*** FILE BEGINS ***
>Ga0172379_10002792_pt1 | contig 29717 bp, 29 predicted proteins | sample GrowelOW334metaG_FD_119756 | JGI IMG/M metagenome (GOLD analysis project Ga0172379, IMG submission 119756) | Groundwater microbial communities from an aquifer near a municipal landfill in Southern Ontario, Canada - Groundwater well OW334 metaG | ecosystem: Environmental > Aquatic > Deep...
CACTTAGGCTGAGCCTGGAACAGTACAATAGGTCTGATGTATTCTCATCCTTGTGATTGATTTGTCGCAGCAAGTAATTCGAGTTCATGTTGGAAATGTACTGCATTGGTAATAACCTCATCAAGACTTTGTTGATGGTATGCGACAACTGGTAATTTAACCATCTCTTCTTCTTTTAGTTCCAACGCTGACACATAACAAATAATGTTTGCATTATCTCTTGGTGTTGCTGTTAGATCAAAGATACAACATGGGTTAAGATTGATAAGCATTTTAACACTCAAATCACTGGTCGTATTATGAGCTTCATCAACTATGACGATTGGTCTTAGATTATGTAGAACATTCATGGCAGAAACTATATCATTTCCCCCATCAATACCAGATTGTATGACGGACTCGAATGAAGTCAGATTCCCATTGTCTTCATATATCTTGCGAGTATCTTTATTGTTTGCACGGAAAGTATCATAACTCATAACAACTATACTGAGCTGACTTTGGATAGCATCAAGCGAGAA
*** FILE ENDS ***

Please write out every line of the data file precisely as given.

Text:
>Ga0172379_10002792_pt1 | contig 29717 bp, 29 predicted proteins | sample GrowelOW334metaG_FD_119756 | JGI IMG/M metagenome (GOLD analysis project Ga0172379, IMG submission 119756) | Groundwater microbial communities from an aquifer near a municipal landfill in Southern Ontario, Canada - Groundwater well OW334 metaG | ecosystem: Environmental > Aquatic > Deep...
CACTTAGGCTGAGCCTGGAACAGTACAATAGGTCTGATGTATTCTCATCCTTGTGATTGATTTGTCGCAGCAAGTAATTCGAGTTCATGTTGGAAATGTACTGCATTGGTAATAACCTCATCAAGACTTTGTTGATGGTATGCGACAACTGGTAATTTAACCATCTCTTCTTCTTTTAGTTCCAACGCTGACACATAACAAATAATGTTTGCATTATCTCTTGGTGTTGCTGTTAGATCAAAGATACAACATGGGTTAAGATTGATAAGCATTTTAACACTCAAATCACTGGTCGTATTATGAGCTTCATCAACTATGACGATTGGTCTTAGATTATGTAGAACATTCATGGCAGAAACTATATCATTTCCCCCATCAATACCAGATTGTATGACGGACTCGAATGAAGTCAGATTCCCATTGTCTTCATATATCTTGCGAGTATCTTTATTGTTTGCACGGAAAGTATCATAACTCATAACAACTATACTGAGCTGACTTTGGATAGCATCAAGCGAGAA